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Transcript of the Press Conference by Foreign Secretary Mr. Shivshankar Menon at the Embassy of India, Washington, DC


Washington, DC
February 23, 2007 

MR.GAUTAM BAMBAWALE: Welcome to all of you. I don’t think Foreign Secretary Mr. Shivshankar Menon needs any introduction. Just a few rules before we start off with an opening statement by the foreign secretary and then open it up immediately to questions and answers. Just like to remind you to silence your cell phones, please. If you could please silence your cell phones, and also could I request that when you stand up and ask questions if you could identify yourselves and the organization that you represent. With that, I think I’ll turn it over directly to Foreign Secretary Mr. Menon for an opening statement after which we’ll open it up to Q and A. Thank you.

FOREIGN SECRETARY: Thank you, Gautam. I thought I’d just tell you briefly about what I’ve been doing for the last three days in Washington. As you know, this is my first visit here as foreign secretary. The reason I was here at this time was because we had decided to hold the High Technology Cooperation Group at this time which is – many of you were, I think, present yesterday. You know the group. It’s a very important industry-government combined meeting because in a sense, the issues that it addresses cut across several sectors. High technology has been the key to open up the India-U.S. relationship in the past. 

It also is important to many of the things we’re trying to do together in many of the sectors, whether it’s the Agricultural Knowledge Initiative, whether it’s energy in which we have an energy dialogue, whether it’s defense, whether it’s most of the areas of cooperation that we’re looking at, whether it’s our trade, high technology is very important. It’s also very important to India’s development and therefore it’s something that we attach particular priority to.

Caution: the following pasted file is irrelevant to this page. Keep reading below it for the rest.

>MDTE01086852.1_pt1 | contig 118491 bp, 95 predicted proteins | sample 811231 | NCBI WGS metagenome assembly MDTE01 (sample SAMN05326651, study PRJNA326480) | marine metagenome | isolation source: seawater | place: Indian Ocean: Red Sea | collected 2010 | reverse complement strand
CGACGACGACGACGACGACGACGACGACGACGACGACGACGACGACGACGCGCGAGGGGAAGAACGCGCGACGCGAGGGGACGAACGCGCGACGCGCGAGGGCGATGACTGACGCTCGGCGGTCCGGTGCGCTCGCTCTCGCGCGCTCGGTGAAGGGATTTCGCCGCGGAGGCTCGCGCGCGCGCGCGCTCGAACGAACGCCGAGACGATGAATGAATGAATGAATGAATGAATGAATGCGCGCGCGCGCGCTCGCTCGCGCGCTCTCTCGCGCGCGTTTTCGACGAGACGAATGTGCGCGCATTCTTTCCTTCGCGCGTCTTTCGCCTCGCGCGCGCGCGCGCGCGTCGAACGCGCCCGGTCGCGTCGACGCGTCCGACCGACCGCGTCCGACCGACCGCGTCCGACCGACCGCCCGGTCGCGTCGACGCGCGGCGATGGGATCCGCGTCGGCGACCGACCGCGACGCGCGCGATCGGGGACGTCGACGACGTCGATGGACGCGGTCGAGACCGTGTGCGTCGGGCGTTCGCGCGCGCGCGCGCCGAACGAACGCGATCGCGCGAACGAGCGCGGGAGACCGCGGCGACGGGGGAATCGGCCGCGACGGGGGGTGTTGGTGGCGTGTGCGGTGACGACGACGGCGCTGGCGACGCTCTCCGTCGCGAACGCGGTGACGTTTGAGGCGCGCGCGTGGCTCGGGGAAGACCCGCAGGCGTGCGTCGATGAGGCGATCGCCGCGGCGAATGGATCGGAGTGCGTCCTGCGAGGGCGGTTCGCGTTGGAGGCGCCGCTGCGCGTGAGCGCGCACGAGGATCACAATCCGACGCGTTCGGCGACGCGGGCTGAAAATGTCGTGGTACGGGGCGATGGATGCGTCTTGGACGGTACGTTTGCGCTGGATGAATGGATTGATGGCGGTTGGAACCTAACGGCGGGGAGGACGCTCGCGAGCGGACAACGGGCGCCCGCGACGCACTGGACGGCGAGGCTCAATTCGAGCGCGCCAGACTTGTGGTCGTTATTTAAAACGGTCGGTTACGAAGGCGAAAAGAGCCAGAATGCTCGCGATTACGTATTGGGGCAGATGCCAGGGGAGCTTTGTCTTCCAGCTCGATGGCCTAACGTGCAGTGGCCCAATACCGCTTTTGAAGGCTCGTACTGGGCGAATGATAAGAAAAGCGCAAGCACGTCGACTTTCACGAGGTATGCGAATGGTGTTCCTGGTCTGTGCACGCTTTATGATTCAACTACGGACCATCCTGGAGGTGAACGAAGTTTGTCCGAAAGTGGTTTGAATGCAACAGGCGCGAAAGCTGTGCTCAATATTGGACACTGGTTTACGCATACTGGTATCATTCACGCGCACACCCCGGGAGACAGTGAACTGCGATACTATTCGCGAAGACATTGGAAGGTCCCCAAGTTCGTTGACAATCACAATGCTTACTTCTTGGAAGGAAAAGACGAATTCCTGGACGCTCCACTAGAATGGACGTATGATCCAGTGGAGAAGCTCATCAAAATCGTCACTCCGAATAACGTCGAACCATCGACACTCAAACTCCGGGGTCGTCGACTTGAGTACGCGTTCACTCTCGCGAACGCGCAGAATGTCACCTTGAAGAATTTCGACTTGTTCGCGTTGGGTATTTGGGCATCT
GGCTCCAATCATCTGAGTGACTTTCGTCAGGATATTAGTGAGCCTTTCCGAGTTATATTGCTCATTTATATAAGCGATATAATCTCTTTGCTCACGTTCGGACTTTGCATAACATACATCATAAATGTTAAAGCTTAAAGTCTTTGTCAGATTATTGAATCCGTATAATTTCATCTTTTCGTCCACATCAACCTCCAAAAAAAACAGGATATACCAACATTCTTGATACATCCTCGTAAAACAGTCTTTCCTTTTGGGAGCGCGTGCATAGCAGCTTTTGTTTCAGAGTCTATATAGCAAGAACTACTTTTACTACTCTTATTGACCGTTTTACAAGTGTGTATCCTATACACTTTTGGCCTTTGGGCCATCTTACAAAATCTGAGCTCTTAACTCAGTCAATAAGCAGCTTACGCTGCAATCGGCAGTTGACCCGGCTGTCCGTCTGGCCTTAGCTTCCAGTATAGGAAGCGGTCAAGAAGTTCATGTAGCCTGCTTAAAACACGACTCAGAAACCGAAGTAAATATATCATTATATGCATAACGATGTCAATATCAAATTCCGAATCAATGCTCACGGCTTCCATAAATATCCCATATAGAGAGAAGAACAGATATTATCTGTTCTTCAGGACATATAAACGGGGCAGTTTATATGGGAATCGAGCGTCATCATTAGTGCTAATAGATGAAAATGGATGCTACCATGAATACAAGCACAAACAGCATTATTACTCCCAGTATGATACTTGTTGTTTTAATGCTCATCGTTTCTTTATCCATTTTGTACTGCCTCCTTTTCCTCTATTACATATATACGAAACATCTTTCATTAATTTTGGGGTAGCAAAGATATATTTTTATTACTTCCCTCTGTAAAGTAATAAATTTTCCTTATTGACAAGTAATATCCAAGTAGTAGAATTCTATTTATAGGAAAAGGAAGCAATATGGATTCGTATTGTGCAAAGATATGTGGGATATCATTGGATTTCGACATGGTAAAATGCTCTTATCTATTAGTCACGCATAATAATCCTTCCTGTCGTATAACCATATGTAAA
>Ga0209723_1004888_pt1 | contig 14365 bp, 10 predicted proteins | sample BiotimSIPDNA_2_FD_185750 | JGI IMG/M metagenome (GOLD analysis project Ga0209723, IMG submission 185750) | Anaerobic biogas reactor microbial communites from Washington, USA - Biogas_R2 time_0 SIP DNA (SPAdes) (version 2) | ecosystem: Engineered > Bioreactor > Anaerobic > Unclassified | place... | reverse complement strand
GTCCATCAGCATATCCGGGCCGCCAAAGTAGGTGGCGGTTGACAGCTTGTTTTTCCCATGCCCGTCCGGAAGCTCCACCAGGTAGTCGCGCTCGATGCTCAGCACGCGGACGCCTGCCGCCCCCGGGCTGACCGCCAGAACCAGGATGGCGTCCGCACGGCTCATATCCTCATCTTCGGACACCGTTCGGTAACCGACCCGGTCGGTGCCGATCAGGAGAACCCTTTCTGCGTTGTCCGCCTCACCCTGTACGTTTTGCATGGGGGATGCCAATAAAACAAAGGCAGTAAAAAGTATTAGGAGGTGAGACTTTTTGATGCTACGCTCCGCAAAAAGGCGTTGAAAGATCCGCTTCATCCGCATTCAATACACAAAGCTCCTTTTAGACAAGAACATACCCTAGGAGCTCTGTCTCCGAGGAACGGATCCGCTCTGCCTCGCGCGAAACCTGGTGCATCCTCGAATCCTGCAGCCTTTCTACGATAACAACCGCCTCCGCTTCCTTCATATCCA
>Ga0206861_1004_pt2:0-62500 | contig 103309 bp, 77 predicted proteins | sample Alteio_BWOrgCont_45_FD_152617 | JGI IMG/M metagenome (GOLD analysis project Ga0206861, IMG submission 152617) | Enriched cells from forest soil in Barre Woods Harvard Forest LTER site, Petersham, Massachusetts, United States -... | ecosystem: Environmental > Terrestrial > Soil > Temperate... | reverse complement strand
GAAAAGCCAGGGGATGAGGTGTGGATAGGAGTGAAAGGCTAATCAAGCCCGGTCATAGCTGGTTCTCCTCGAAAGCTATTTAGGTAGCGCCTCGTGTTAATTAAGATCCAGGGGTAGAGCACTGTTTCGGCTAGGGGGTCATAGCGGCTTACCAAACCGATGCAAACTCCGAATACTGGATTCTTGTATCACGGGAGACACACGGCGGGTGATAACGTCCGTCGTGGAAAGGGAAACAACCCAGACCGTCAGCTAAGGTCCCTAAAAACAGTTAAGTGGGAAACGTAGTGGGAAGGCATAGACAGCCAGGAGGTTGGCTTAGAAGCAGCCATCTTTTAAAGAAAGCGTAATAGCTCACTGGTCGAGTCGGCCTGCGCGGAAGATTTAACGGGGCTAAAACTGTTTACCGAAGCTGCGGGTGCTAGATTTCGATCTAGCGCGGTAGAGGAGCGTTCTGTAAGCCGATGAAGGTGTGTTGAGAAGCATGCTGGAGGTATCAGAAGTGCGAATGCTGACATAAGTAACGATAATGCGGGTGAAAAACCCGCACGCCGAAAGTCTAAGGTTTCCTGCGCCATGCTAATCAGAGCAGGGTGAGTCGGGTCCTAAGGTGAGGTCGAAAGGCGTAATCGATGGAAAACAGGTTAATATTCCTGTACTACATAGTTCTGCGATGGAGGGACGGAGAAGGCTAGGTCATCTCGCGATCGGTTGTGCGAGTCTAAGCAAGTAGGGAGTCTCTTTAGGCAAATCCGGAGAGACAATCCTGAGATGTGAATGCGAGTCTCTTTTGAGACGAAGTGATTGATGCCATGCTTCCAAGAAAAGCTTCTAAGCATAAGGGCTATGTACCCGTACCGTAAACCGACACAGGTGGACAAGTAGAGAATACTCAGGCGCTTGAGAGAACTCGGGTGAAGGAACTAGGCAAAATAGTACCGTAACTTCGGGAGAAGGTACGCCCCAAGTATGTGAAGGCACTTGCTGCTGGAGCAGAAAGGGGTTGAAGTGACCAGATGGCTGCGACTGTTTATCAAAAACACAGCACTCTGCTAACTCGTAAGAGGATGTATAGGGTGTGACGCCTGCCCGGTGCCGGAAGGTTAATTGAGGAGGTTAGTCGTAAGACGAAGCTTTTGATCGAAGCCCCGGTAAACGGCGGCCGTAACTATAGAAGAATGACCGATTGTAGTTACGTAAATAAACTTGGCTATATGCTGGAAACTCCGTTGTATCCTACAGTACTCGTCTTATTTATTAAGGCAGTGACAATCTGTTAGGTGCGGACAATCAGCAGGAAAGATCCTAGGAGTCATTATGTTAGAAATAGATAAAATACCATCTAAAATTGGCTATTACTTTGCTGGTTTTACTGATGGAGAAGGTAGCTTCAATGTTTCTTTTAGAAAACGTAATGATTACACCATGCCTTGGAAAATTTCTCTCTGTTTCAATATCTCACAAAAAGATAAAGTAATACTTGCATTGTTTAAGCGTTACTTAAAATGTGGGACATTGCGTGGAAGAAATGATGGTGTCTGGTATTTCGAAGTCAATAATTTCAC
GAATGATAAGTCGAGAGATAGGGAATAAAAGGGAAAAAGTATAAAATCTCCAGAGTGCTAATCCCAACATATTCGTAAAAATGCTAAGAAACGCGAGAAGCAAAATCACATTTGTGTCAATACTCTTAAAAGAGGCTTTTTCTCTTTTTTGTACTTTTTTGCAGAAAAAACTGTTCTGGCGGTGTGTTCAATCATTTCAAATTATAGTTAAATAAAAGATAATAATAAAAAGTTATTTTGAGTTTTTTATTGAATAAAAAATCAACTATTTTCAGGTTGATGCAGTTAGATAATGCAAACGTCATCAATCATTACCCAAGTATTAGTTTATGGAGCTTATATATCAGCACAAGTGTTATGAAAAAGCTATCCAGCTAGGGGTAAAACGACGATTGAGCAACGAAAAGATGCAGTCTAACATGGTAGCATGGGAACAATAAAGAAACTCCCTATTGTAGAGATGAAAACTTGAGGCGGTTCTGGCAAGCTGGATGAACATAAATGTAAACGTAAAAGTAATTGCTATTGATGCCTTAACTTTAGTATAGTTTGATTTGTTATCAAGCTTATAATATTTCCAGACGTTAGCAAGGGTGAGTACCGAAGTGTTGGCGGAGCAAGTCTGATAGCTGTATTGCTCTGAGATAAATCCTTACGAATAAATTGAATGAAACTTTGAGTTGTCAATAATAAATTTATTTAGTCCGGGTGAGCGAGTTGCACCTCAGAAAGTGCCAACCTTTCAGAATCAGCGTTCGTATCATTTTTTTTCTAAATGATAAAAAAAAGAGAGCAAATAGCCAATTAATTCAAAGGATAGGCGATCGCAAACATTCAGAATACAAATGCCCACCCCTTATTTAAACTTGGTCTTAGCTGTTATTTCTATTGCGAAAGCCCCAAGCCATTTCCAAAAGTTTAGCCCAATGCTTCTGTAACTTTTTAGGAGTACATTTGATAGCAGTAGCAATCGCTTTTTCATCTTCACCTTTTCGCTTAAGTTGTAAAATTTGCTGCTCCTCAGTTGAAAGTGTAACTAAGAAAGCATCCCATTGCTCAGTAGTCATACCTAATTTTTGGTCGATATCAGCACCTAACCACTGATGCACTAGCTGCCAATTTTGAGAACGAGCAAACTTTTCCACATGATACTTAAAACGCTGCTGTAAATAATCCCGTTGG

The meetings that we’ve had yesterday and today of the group have been useful because we’ve looked through – there were several forward looking proposals for simplifying licensing, for instance, for various forms of validated inducer systems, so that it would be easier for companies to trade in high technology items. The U.S. Commerce secretary himself came yesterday. I think some of you were there when he pledged his wholehearted support to this process. 

And today we had a session – where yesterday the industry had gone into break-out sessions in all four sectors: in nanotechnology, biotechnology, in defense and also in information technology. And today, the results of those groups came to the governmental group and we looked at what the governments need to do and how to facilitate this trade. So they’ve set themselves targets, they’ve also set some time frames for them to follow ourselves, meaning the governments and industries to achieve these goals. So we are very satisfied with the progress that we have achieved in these meetings. They were productive, open, but I also use the fact that I was here in Washington to have fairly extensive meetings in State Department and with other parts of the U.S. government. 

In State, I met with Under Secretary Dobriansky, Under Secretary Burns, Deputy Secretary Negroponte today. In all these, naturally, the stress was obviously on bilateral relations, on the transformation that’s taken place in the relationship in the last few years, and on how to carry this forward. 

We discussed the situation in our region, in Asia, in the subcontinent, as well, and global issues because what we have to day with the U.S. is a global partnership which extends to a whole series of issues of long-term and global significance -- issues like energy, security, counterterrorism, non-proliferation, visas, climate change. These are issue which I think not just ready for India and the U.S. to cooperate but where we can make major contributions, I think, to the global conversation and the global attempt to deal with these issues. 

I also spent considerable time at the Department of Commerce yesterday morning with Deputy Secretary Sampson, today with Under Secretary Levine and with Acting Under Secretary Mark Foulon where we discussed what could be done to improve trade, the investment climate and what we could do. 

We also briefly discussed the Doha round and WTO, which as you know is not my specialty or my subject, but we discussed it very briefly. And I also called on Mr. Hubbard, the assistant to the president for economic policy, because he along with Mr. Montek Ahluwalia as you know, had been at the CEOs forum, for which has been a very successful way of identifying and addressing some of the economic issues that we need to solve if we want to take the relationship forward even faster. I don’t want to go into too much detail here.